Embryo freezing after IVF: Human blastocyst and embryo cryopreservation and vitrification
What is cryopreservation?
Cryopreservation is freezing tissue or cells in order to preserve it for the future.
- Cryopreservation is used in infertility programs to freeze and store sperm, eggs or to freeze “leftover” embryos from an in vitro fertilization cycle
- There are 2 methods currently used for freezing in IVF labs
- Slow freezing
- Vitrification (ultra-rapid freezing)
- Our IVF program has been using vitrification to freeze leftover embryos since 2008 – we see excellent success rates with frozen embryo transfer cycles
What percent of patients will have excess embryos for freezing?
The response to ovarian stimulation and egg quality are both age-dependent. Therefore, the percent of couples with embryo freezing varies based on female age.
- The graph below shows the percentage of IVF egg retrievals in our program that had leftover embryos frozen in 2010-2011
- Note the significant decrease with advancing female age
Percent of IVF egg retrievals with embryos frozen by female age
How many embryos are frozen on the average with an IVF cycle?
- This is also age dependent
- Younger women respond better to the IVF ovarian stimulation process and produce more eggs, resulting in a higher likelihood for having excess embryos available for freezing
- The graph below shows the average number of leftover embryos frozen in 2010-2011 according to the female’s age
Average number of embryos frozen with IVF according to female age
What is vitrification for IVF?
- To embryologists, vitrification is ultra-rapid IVF embryo freezing instead of the traditional slow freezing process
- To a science dictionary, vitrification is the process of converting something into a glass-like solid that is free of any crystal formation
For example, by adding a cryoprotectant, water can be cooled until it hardens like glass without any ice crystals forming. This is important in the embryology world because ice crystal formation can be very damaging to frozen embryos (or other frozen cells).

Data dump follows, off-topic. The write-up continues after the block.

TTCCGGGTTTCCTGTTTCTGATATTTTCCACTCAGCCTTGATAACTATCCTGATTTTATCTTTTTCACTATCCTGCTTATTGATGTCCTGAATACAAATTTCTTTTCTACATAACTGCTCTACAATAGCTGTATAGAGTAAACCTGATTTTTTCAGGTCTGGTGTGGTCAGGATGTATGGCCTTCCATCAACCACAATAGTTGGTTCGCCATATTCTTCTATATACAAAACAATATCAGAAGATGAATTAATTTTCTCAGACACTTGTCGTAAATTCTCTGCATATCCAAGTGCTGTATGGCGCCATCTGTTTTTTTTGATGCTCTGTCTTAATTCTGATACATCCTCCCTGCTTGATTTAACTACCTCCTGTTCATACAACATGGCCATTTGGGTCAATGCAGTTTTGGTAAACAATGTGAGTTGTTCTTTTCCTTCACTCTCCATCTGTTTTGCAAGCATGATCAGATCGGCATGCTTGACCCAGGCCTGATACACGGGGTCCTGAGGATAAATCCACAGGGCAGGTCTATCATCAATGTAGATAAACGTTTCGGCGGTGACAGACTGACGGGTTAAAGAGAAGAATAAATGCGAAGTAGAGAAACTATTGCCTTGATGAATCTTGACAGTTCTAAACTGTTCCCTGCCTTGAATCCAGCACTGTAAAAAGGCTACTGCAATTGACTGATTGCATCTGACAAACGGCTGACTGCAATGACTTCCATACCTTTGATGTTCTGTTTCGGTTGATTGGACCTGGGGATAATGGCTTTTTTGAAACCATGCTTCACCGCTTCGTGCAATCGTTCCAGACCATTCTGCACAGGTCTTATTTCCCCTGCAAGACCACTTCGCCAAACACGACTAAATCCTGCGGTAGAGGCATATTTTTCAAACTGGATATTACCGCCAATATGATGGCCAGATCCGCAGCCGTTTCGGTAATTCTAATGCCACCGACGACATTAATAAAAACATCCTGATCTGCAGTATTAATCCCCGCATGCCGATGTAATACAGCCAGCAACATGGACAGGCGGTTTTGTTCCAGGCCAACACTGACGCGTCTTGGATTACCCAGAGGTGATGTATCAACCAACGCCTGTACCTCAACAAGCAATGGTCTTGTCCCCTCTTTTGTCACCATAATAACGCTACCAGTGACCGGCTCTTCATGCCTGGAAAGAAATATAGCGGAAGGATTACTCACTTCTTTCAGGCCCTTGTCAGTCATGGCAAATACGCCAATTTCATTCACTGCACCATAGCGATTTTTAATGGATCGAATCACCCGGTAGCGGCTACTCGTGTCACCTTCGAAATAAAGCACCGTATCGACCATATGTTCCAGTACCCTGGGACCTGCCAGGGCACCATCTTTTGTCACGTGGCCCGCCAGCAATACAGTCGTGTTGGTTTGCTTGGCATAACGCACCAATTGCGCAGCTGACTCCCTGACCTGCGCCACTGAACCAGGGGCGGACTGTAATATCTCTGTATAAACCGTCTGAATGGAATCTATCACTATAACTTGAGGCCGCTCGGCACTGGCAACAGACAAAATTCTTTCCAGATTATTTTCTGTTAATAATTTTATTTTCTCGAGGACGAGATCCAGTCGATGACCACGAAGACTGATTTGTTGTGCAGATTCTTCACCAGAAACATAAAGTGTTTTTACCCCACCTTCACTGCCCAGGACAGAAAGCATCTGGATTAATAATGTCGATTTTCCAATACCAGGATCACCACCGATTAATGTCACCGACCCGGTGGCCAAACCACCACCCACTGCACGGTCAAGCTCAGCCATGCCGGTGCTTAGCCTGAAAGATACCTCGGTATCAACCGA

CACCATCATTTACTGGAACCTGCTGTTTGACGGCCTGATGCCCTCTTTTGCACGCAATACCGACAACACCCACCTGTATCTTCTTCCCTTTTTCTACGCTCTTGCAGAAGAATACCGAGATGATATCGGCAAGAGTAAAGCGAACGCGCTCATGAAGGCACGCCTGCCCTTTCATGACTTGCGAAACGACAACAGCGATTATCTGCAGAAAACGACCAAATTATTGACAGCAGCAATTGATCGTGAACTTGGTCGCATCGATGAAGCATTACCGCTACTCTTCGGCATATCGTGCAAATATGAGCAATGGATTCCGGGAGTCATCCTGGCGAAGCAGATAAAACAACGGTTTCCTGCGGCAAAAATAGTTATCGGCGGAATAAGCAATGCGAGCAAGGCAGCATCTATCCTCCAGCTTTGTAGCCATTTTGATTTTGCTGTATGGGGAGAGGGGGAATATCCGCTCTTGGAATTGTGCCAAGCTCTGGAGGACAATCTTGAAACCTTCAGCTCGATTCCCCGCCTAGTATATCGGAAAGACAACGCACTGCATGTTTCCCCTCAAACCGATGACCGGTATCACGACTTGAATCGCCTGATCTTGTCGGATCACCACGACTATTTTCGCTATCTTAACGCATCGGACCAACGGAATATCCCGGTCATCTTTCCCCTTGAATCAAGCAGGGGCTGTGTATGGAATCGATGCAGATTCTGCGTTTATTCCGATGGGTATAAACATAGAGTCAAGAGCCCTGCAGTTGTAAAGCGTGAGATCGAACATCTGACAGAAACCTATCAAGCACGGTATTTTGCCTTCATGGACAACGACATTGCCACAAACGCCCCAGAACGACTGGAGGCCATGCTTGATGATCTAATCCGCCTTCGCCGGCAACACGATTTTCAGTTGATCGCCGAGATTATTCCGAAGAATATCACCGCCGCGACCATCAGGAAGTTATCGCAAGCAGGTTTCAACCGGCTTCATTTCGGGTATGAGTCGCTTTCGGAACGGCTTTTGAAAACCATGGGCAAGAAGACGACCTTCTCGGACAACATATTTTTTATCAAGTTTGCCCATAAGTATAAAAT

Vitrification in IVF can allow freezing of spare embryos with better post-thaw survival rates and higher pregnancy and live birth rates from frozen embryo transfer cycles.
We started vitrification of blastocysts in our IVF lab in early 2008 and have seen excellent post-thaw embryo survival and substantially higher pregnancy rates after frozen transfer procedures.
A short history lesson
In 1972 preimplantation mammalian embryos were first successfully cryopreserved. The method was very time consuming. Slow cooling was used (1 degree/min or less) to about -80 degrees Centigrade. Then the embryos were placed in liquid nitrogen.
The embryos also needed to be thawed slowly and a cryoprotectant added and removed in many gradual steps. This was a lot of work.
The first reported pregnancy in humans from frozen embryos was in 1983.
Most of the research has been done on mouse embryos. Development of frozen thawed mouse embryos, in vitro and in vivo, is not statistically reduced as compared to their nonfrozen counterparts.
- This may now also be true for human embryos
- Research continues in this area and human embryo freezing and thawing protocols have improved tremendously over the past 25 years
- In some clinics (including ours), the newer vitrification technique is showing success rates for blastocyst embryos transferred after freezing and thawing that are equivalent to fresh blastocyst transfer success rates
Techniques for freezing eggs, sperm and embryos
Cryoprotectants are used in the solution that the embryos are frozen in. There are 2 basic types – permeating (e.g. propanediol) and non-permeating (or extracellular) such as sucrose.
Cryoprotectants are useful because they:
- Lower the freezing point and may prevent intracellular ice formation.
- May protect cells by interacting with membranes as they change from a pliable to a rigid state.
Embryos can be frozen at the pronuclear stage (one cell), or at any stage after that up to and including the blastocyst stage (5-7 days after fertilization). Different cryoprotectants and freezing solutions and protocols are used for different stages of embryo development.
- Many IVF clinics (including ours) are currently doing all of their embryo freezing at the blastocyst stage
- There has been a trend in the IVF world away from the traditional slow freezing method that has been used since the 1980’s
- Vitrification for IVF embryo freezing is becoming a much more widely used technique